Council of Europe Proposes WiFi & Cell Phone Ban in Schools
The real concern of not knowing what we don't know is where the environmental arguments enter.
The Council of Europe in a draft resolution wants WiFi networks and cell phone usage banned in schools. In, "The potential dangers of electromagnetic fields and their effect on the environment," they write:
While electrical and electromagnetic fields in certain frequency bands have fully beneficial effects which are applied in medicine, other non-ionizing frequencies, be they sourced from extremely low frequencies, power lines or certain high frequency waves used in the fields of radar, telecommunications and mobile telephony, appear to have more or less potentially harmful, non-thermal, biological effects on plants, insects and animals, as well as the human body when exposed to levels that are below the official threshold values.
Now, the above argument isn't new. In my post last year, More On EMR/ELF Radiation, I noted the findings and arguments of Professor Martin Blank of Columbia University discussing the effects of EMR/ELF Radiation, primarily from power lines but it also included findings about ELF (extremely low frequency) and low level electromagnetic radiation (EMR) associated with cell phones. What is new is that the Council of Europe is focusing arguments made on other environmental impacts of EMR/ELF, namely in "Section 4, Effects on the environment: plants, insects, animals."
Read the draft resolution and you come away with seemingly radical changes that most likely will be either rejected or ignored at least by the US industry and consumers. Growth in this industry is fueled by mobility demands of not being tethered to use voice or data. The real concern of not knowing what we don't know is where the environmental arguments enter. The terms free radicals, DNA and specific absorption rates (SAR) are interrelated to the environmental arguments and safety concerns. Some U.S. media outlets are construing decreases in certain cancer rates as disproving any harmful effects, while the Council of Europe is presenting the precautionary principle instead. The precautionary principle defined by the 1998 Wingspread Conference is:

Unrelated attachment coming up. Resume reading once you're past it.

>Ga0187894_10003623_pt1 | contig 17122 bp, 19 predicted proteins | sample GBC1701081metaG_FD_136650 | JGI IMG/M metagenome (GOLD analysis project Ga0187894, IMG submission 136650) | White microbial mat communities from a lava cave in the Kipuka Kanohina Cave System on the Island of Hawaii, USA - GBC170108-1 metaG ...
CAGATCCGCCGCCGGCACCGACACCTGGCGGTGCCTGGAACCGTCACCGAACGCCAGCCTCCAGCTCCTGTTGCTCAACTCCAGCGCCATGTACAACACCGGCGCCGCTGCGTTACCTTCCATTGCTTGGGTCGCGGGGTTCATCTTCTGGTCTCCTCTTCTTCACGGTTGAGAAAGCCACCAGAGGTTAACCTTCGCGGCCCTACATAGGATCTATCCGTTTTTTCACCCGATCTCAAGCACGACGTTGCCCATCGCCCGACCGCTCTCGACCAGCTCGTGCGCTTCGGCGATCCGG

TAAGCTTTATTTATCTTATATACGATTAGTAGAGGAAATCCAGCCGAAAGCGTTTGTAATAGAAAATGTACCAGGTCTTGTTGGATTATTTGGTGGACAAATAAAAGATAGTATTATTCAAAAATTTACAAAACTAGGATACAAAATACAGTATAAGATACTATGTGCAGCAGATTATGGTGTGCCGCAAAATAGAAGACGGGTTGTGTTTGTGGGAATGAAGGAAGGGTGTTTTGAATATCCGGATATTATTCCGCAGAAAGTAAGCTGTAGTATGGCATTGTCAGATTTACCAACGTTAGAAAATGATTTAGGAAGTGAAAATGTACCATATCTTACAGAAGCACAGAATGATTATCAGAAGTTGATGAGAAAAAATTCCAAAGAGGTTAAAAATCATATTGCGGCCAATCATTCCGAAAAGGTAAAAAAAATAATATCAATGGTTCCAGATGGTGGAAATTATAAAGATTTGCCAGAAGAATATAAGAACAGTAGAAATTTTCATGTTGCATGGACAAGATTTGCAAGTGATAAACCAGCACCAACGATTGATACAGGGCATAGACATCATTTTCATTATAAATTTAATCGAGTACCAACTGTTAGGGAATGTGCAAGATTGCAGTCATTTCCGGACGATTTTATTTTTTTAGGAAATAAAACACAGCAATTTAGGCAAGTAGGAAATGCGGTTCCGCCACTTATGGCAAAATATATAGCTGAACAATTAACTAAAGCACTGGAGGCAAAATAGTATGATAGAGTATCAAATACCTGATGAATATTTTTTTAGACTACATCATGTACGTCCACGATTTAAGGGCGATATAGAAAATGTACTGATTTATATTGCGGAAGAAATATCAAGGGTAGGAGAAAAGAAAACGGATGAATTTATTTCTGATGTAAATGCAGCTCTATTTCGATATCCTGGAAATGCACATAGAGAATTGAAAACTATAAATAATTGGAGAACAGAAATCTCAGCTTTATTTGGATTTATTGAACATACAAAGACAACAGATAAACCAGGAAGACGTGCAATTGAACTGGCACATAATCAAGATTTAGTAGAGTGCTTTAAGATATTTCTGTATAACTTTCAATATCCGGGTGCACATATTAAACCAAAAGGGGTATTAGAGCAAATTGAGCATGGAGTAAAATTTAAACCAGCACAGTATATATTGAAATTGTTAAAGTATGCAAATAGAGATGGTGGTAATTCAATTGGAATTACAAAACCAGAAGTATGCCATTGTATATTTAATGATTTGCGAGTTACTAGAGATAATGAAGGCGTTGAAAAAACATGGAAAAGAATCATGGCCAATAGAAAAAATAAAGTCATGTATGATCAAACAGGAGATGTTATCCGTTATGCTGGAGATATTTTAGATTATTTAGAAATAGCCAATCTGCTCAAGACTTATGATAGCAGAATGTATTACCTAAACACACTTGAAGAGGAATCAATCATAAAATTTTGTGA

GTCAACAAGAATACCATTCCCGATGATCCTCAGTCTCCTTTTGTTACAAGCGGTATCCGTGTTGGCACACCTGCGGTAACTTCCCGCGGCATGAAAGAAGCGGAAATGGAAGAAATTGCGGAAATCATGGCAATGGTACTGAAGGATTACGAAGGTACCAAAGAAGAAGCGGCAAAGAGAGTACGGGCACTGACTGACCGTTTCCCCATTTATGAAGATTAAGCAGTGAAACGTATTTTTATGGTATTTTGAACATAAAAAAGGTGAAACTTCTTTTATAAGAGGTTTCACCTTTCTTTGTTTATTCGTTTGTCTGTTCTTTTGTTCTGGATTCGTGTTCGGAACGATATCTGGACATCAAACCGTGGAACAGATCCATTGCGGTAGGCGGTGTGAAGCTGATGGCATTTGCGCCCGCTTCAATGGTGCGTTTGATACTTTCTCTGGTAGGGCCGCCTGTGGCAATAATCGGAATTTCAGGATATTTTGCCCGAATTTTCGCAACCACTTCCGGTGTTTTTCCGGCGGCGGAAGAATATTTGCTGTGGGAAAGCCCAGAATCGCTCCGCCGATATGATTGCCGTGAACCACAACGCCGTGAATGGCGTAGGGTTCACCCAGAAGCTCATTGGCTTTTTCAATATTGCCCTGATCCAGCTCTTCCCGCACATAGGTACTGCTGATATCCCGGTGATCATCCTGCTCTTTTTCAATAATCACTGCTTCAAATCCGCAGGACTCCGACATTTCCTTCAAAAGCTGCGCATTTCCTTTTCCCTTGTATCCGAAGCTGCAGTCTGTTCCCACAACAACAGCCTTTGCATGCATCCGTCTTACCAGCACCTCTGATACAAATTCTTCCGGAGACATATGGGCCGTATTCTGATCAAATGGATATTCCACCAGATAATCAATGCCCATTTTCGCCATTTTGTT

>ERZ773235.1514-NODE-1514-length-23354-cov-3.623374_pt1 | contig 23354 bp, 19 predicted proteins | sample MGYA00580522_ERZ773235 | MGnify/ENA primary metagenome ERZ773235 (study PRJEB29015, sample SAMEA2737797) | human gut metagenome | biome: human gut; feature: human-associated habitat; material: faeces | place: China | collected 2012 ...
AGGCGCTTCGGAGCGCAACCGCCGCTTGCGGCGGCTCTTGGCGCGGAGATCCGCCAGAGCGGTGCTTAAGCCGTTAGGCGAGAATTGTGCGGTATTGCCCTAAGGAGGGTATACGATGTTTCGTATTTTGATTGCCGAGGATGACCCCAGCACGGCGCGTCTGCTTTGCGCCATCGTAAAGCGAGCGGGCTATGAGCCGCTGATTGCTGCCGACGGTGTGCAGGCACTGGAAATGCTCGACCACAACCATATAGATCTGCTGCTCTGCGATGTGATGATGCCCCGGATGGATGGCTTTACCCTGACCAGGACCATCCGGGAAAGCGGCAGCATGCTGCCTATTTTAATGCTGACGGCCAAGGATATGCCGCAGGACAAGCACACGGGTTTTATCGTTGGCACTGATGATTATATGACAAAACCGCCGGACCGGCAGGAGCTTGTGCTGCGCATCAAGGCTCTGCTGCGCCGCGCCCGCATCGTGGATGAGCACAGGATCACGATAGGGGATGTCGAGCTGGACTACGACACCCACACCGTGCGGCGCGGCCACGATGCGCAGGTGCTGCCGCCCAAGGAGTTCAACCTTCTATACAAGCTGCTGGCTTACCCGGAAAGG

When an activity raises threats of harm to the environment or human health, precautionary measures should be taken even if some cause and effect relationships are not fully established scientifically.
I asked ADTRAN what would it mean if all or portions of the draft are adopted? Bob Locklear, Director of Business Development said, "If countries enact it, it could reduce range but that could be compensated for by increasing cell sites or WLAN APs. Providers would deploy more units closer together. Performance shouldn't suffer if additional equipment is deployed (it could actually increase due to less endpoints on each cell site or AP) and the equipment change could mostly be handled by a software load that reduces transmit power so there shouldn't be a re-design required."